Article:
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What do you want to be? Youth aspirations in the time of the COVID-19 crisis

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Students in Primary Seven at Zanaki Primary School
Image: ©World Bank Photo Collection

Understanding the aspirations and goals of the youth is essential to developing effective employment policies. Aspirations can drive choices in education, employment, and job-seeking efforts. During the current COVID-19 pandemic, young people faced simultaneous labor market challenges that could lead to modify their aspirations. If changes on aspirations and life goals are not considered, policies aiming to match skills with labor market opportunities may continue to fail young people between the ages 15 and 25, a group that accounts for roughly 20% of the population in Sub-Saharan Africa. This highlights the urgent need to capture data on the current status of youth aspirations in three Sub-Saharan African countries.

As part of the COVID-19 high-frequency phone surveys (HFPS) program, the Living Standards Measurement Study (LSMS) team developed the education history, work history, future plans and career aspirations questionnaires,[i] relatively to in Ethiopia (June 2020), Malawi (June 2020) and Nigeria (April 2020).[ii] 

Findings show that a large share of youth aged 23-25 years reported higher educational aspirations than their current academic achievements.  On average, 40% of youth aged 23-25 years in Malawi and Ethiopia have not yet completed universal primary schooling, while 51% of their Nigerian peers have attained the secondary school qualification as the highest degree. However, when asked about their ideal level of formal education, assuming no barriers exist, 85% of Nigerian youth aged 23-25 years reported their desire to complete either a university degree or post-graduate studies, compared to 70% and 59%, respectively, of youth in Malawi and Ethiopia.


The HFPS data also reveal that the share of youth aged 23-25 years currently working in their ideal job is lower than 40%. Across the three countries, having a high salary and doing an interesting job are considered by youths to be the primary characteristics of the ideal job.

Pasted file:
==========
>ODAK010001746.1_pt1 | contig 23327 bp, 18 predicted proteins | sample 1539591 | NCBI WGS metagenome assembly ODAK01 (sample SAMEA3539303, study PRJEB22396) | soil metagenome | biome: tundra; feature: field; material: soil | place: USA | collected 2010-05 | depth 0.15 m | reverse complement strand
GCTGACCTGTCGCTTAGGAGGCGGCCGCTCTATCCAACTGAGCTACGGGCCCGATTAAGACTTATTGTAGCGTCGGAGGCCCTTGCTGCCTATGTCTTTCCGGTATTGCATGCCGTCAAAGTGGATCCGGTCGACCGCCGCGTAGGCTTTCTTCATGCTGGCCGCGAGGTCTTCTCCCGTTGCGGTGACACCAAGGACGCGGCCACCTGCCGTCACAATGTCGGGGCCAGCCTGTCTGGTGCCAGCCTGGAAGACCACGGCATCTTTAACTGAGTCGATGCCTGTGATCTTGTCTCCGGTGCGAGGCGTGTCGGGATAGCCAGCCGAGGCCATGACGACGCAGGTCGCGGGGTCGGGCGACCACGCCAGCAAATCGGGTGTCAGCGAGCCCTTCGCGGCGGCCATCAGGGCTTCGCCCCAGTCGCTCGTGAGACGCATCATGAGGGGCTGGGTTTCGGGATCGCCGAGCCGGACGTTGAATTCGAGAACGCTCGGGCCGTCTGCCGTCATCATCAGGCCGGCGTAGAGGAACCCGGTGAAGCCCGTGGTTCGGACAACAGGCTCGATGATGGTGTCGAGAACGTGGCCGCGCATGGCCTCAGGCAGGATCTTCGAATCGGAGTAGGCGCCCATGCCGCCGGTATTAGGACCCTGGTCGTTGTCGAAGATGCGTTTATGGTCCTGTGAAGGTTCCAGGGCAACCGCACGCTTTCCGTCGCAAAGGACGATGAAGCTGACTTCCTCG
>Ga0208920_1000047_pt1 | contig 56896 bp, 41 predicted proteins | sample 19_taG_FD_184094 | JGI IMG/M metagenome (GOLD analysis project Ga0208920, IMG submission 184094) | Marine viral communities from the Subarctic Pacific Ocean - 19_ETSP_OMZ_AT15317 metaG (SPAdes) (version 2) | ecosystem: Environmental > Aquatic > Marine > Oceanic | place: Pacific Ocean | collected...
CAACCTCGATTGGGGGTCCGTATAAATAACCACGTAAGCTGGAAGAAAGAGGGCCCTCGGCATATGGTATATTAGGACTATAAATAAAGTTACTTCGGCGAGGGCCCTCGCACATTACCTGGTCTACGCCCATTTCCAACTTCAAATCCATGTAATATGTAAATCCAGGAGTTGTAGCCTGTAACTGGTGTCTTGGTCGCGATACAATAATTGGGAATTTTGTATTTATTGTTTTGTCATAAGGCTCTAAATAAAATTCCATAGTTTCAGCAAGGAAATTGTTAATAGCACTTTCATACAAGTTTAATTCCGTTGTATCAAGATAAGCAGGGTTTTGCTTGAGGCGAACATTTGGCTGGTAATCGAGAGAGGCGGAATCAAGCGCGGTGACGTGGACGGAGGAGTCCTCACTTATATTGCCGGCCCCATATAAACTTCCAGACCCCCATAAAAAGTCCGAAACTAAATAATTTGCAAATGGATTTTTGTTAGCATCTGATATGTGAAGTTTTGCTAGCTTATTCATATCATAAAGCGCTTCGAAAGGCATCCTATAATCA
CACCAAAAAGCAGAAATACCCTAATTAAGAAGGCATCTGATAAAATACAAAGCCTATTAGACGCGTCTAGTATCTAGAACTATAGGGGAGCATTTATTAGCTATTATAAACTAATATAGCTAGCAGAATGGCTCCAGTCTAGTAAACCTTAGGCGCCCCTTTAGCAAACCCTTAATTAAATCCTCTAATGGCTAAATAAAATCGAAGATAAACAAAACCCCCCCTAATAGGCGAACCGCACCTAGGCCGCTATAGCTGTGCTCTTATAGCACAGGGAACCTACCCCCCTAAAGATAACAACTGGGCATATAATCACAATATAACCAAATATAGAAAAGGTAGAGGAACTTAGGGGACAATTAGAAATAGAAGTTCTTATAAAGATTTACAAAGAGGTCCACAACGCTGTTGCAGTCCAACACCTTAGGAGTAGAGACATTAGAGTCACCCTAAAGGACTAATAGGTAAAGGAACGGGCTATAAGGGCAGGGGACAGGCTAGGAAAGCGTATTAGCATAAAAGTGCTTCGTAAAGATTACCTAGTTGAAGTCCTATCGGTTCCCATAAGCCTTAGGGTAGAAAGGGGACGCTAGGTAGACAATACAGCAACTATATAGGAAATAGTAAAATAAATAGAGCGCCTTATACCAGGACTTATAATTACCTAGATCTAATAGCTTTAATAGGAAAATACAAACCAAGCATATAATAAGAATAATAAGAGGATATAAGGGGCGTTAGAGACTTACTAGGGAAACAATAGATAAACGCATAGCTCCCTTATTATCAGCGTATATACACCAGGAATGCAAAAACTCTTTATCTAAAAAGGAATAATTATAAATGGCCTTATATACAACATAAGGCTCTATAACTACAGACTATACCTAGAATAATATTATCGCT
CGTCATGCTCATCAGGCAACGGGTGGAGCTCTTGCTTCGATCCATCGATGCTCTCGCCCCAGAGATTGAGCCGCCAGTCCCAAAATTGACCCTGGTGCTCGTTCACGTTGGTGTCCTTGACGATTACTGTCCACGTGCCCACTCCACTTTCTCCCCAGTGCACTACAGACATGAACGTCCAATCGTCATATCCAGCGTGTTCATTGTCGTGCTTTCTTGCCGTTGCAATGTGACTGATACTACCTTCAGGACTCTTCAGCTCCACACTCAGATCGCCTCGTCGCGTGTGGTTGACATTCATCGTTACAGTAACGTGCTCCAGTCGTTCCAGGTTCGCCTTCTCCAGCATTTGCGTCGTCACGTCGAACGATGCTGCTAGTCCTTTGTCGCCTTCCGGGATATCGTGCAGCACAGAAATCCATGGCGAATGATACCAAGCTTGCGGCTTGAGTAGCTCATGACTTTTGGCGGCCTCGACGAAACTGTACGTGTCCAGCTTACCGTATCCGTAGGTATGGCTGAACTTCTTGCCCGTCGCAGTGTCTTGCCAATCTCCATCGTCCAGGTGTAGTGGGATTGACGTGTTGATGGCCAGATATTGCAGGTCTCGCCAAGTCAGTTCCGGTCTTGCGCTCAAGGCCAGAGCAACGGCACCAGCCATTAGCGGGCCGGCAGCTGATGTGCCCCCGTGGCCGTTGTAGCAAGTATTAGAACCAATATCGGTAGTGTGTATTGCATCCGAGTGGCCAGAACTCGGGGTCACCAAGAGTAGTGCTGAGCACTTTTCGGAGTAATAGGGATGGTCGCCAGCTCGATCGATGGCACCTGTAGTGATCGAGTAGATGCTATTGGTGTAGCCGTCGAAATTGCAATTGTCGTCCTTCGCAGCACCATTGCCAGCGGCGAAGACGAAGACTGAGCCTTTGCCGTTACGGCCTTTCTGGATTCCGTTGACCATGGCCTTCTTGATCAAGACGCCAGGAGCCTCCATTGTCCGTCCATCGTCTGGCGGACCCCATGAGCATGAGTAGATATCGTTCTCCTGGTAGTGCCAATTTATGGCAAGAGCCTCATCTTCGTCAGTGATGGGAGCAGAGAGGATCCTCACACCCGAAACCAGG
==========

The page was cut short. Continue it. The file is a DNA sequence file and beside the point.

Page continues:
We further observe high rates of young people aged 23-25 years who are neither studying nor working (NEETs). Specifically, Ethiopia reports the highest rate of NEETs among youths aged 23-25 years (39%) compared to their Nigerian (14%) and Malawian peers (21%). The share of NEETs is higher amongst female than amongst male youth in all countries.

Why did young people fail reaching their aspirations? The lack of money is the most reported reason for unrealized aspirations, both in terms of educational level and professional realization.

Finally, we see significant gender differences in youth career aspirations across the three countries that may depend on the exposure to traditional gender roles, patriarchal values, and cultural expectations. Female youth more commonly report being interested in pursuing a career in nursing or teaching, while male youth usually aspire to be engineers or soldiers. Furthermore, career aspirations for jobs in engineering, which require higher levels of education and technical skills, are mostly reported in urban as opposed to rural areas.


In conclusion, measuring youth aspirations helps shed light on the possible employment outcomes that can be observed in adulthood and plays a role in breaking poverty circles, which is highly relevant for public policy.  Improved data collection supports the targeted design of policies to answer specific questions, such as what the right age is to intervene – if the goal is to help shape aspirations, amongst others. Including an aspirations module on panel surveys can help to identify aspirations over time and link them with household characteristics. By collecting data at the individual level in multi-topic household surveys, we will be able to identify different characteristics of the youth and their families and to help understanding how aspirations shape the youth future. 

Further research may explore how aspirations change with respect to age, shocks, and coping mechanisms. In addition, understanding the link between current youth aspirations and family factors, i.e., the educational achievements of their parents or the socio-economic background of the household, may contribute to a more robust discussion around policies intended to match aspirations with job opportunities.


[i] This questionnaire was drafted based on recent household surveys: the ILO SWTS questionnaire (2009), Module 2; the World Bank Young Basotho's Aspirations and Challenges Survey (2019); and Young Lives, round 4, Ethiopia (2013-2014).

[ii] The sample of youth respondents was randomly selected among the household members aged between 15 and 25 years. A uniform methodology was adopted in sampling, data collection, and weighting across the three countries, to make cross-country comparison feasible. The sample size is 841 youth in Nigeria, 910 youth in Malawi and 881 youth in Ethiopia.


Valentina Costa

Consultant, Data Production & Methods, DECDG, World Bank

Ivette Maria Contreras-González

Economist, Living Standards Measurement Study (LSMS), World Bank

Amparo Palacios-Lopez

Senior Economist, Living Standards Measurement Study (LSMS), World Bank

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